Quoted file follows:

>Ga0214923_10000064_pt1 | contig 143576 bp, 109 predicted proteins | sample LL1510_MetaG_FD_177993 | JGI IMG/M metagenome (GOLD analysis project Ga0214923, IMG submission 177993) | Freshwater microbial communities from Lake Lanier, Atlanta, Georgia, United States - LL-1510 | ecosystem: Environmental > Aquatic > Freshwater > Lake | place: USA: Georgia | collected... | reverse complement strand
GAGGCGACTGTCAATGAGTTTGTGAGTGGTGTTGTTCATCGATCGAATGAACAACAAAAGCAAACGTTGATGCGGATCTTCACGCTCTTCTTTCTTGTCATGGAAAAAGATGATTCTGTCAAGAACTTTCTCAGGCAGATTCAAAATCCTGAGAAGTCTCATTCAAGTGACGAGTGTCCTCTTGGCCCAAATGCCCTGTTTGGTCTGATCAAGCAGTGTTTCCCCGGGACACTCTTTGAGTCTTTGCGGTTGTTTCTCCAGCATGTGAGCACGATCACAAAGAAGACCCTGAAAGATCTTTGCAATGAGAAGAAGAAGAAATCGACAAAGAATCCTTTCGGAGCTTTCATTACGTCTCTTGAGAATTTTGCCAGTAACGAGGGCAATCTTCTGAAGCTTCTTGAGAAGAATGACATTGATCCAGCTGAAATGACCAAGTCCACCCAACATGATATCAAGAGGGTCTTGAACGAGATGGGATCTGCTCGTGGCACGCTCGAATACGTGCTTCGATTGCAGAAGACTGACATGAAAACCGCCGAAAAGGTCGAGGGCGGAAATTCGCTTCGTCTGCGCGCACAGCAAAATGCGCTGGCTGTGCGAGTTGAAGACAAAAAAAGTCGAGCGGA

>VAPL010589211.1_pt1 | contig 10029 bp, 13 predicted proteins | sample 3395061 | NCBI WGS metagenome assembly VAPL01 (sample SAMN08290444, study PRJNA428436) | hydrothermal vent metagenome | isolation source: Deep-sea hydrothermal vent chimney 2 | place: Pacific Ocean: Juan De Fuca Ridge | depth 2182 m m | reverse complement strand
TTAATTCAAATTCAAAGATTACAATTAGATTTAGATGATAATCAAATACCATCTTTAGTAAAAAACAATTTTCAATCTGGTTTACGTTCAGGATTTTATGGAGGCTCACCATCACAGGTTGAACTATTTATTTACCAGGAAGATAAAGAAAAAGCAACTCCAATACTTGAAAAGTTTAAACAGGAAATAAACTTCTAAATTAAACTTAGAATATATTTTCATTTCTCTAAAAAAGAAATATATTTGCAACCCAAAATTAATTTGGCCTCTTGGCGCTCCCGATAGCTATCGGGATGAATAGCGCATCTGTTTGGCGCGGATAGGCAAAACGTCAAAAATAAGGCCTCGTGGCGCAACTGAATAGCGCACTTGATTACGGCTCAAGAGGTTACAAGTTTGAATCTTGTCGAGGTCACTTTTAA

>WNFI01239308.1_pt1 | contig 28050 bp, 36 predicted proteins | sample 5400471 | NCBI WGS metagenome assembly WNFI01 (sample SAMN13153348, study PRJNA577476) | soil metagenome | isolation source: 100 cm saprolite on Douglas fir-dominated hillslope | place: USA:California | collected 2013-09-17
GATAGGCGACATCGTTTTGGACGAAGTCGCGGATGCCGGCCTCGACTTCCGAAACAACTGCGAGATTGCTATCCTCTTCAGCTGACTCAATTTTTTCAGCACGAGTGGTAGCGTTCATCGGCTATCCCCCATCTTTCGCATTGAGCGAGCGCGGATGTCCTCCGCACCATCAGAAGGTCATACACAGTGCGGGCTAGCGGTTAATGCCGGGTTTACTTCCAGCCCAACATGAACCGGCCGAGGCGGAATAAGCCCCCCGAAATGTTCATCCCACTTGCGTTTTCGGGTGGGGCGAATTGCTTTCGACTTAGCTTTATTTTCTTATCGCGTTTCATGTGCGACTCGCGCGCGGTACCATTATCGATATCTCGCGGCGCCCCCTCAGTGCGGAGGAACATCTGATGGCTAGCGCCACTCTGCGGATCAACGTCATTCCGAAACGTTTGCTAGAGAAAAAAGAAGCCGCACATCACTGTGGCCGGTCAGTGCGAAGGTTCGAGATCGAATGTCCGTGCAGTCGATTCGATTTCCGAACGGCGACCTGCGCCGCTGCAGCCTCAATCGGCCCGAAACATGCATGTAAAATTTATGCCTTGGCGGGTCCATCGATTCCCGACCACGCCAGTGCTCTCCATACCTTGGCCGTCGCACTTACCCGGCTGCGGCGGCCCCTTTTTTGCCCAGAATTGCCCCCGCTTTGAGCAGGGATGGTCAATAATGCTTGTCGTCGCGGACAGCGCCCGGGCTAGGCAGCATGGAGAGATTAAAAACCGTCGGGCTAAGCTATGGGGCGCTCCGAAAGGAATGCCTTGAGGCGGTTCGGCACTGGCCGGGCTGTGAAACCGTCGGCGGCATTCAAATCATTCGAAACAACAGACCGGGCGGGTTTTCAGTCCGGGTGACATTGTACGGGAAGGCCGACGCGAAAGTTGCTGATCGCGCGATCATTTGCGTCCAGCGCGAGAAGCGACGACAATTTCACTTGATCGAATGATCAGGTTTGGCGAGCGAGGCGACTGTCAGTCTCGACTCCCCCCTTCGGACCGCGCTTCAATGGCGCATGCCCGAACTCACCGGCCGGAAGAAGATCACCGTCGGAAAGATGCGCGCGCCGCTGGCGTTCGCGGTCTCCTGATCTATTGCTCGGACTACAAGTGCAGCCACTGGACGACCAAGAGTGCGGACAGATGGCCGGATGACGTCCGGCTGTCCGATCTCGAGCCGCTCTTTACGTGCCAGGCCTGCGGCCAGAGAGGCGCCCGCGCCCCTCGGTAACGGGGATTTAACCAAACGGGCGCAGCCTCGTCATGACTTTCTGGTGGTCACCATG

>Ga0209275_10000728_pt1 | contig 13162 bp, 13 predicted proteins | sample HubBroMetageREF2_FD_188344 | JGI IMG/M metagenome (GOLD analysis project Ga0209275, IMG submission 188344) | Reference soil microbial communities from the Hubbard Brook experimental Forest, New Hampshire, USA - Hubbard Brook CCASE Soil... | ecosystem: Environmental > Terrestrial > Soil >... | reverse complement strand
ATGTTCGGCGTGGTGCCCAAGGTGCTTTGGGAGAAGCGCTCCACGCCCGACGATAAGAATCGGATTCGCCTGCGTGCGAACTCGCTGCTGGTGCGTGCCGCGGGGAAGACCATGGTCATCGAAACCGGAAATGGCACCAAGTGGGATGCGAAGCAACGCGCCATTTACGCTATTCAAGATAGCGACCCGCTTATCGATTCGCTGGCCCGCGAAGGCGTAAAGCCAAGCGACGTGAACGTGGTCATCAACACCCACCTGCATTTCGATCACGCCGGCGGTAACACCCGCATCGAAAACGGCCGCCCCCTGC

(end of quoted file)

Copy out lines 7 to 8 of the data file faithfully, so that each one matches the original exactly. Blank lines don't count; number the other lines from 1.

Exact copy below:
>Ga0209275_10000728_pt1 | contig 13162 bp, 13 predicted proteins | sample HubBroMetageREF2_FD_188344 | JGI IMG/M metagenome (GOLD analysis project Ga0209275, IMG submission 188344) | Reference soil microbial communities from the Hubbard Brook experimental Forest, New Hampshire, USA - Hubbard Brook CCASE Soil... | ecosystem: Environmental > Terrestrial > Soil >... | reverse complement strand
ATGTTCGGCGTGGTGCCCAAGGTGCTTTGGGAGAAGCGCTCCACGCCCGACGATAAGAATCGGATTCGCCTGCGTGCGAACTCGCTGCTGGTGCGTGCCGCGGGGAAGACCATGGTCATCGAAACCGGAAATGGCACCAAGTGGGATGCGAAGCAACGCGCCATTTACGCTATTCAAGATAGCGACCCGCTTATCGATTCGCTGGCCCGCGAAGGCGTAAAGCCAAGCGACGTGAACGTGGTCATCAACACCCACCTGCATTTCGATCACGCCGGCGGTAACACCCGCATCGAAAACGGCCGCCCCCTGC